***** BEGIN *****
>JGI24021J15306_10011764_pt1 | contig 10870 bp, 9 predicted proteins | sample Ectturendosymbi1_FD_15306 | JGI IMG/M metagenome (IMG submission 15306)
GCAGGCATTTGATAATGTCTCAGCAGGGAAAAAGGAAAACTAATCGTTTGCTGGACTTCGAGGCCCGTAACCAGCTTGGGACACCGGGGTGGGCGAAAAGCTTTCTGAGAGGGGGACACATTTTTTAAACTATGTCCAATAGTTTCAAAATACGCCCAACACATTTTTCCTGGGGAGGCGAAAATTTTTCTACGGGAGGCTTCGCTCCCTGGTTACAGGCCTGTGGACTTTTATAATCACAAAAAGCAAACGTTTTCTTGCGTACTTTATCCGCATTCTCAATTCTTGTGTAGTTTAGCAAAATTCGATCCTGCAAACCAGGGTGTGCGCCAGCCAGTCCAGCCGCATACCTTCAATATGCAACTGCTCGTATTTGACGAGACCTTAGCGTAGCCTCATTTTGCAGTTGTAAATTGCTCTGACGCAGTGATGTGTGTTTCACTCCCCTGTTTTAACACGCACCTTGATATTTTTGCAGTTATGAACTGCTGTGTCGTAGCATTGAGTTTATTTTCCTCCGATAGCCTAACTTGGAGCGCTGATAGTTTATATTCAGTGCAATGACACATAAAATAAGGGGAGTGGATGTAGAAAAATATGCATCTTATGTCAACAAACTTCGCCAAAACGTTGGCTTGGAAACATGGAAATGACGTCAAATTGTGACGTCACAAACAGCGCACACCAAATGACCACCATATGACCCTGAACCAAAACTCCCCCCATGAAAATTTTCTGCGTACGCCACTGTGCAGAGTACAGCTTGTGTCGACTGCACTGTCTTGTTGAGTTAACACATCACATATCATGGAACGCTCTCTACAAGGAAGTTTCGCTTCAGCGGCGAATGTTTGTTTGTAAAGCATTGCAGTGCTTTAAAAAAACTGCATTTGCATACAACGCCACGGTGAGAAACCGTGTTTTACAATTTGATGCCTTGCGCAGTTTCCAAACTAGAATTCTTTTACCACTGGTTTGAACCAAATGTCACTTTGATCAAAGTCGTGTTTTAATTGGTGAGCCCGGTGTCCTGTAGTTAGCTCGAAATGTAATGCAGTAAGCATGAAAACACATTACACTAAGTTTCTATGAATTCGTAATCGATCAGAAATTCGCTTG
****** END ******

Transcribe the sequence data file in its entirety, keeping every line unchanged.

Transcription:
>JGI24021J15306_10011764_pt1 | contig 10870 bp, 9 predicted proteins | sample Ectturendosymbi1_FD_15306 | JGI IMG/M metagenome (IMG submission 15306)
GCAGGCATTTGATAATGTCTCAGCAGGGAAAAAGGAAAACTAATCGTTTGCTGGACTTCGAGGCCCGTAACCAGCTTGGGACACCGGGGTGGGCGAAAAGCTTTCTGAGAGGGGGACACATTTTTTAAACTATGTCCAATAGTTTCAAAATACGCCCAACACATTTTTCCTGGGGAGGCGAAAATTTTTCTACGGGAGGCTTCGCTCCCTGGTTACAGGCCTGTGGACTTTTATAATCACAAAAAGCAAACGTTTTCTTGCGTACTTTATCCGCATTCTCAATTCTTGTGTAGTTTAGCAAAATTCGATCCTGCAAACCAGGGTGTGCGCCAGCCAGTCCAGCCGCATACCTTCAATATGCAACTGCTCGTATTTGACGAGACCTTAGCGTAGCCTCATTTTGCAGTTGTAAATTGCTCTGACGCAGTGATGTGTGTTTCACTCCCCTGTTTTAACACGCACCTTGATATTTTTGCAGTTATGAACTGCTGTGTCGTAGCATTGAGTTTATTTTCCTCCGATAGCCTAACTTGGAGCGCTGATAGTTTATATTCAGTGCAATGACACATAAAATAAGGGGAGTGGATGTAGAAAAATATGCATCTTATGTCAACAAACTTCGCCAAAACGTTGGCTTGGAAACATGGAAATGACGTCAAATTGTGACGTCACAAACAGCGCACACCAAATGACCACCATATGACCCTGAACCAAAACTCCCCCCATGAAAATTTTCTGCGTACGCCACTGTGCAGAGTACAGCTTGTGTCGACTGCACTGTCTTGTTGAGTTAACACATCACATATCATGGAACGCTCTCTACAAGGAAGTTTCGCTTCAGCGGCGAATGTTTGTTTGTAAAGCATTGCAGTGCTTTAAAAAAACTGCATTTGCATACAACGCCACGGTGAGAAACCGTGTTTTACAATTTGATGCCTTGCGCAGTTTCCAAACTAGAATTCTTTTACCACTGGTTTGAACCAAATGTCACTTTGATCAAAGTCGTGTTTTAATTGGTGAGCCCGGTGTCCTGTAGTTAGCTCGAAATGTAATGCAGTAAGCATGAAAACACATTACACTAAGTTTCTATGAATTCGTAATCGATCAGAAATTCGCTTG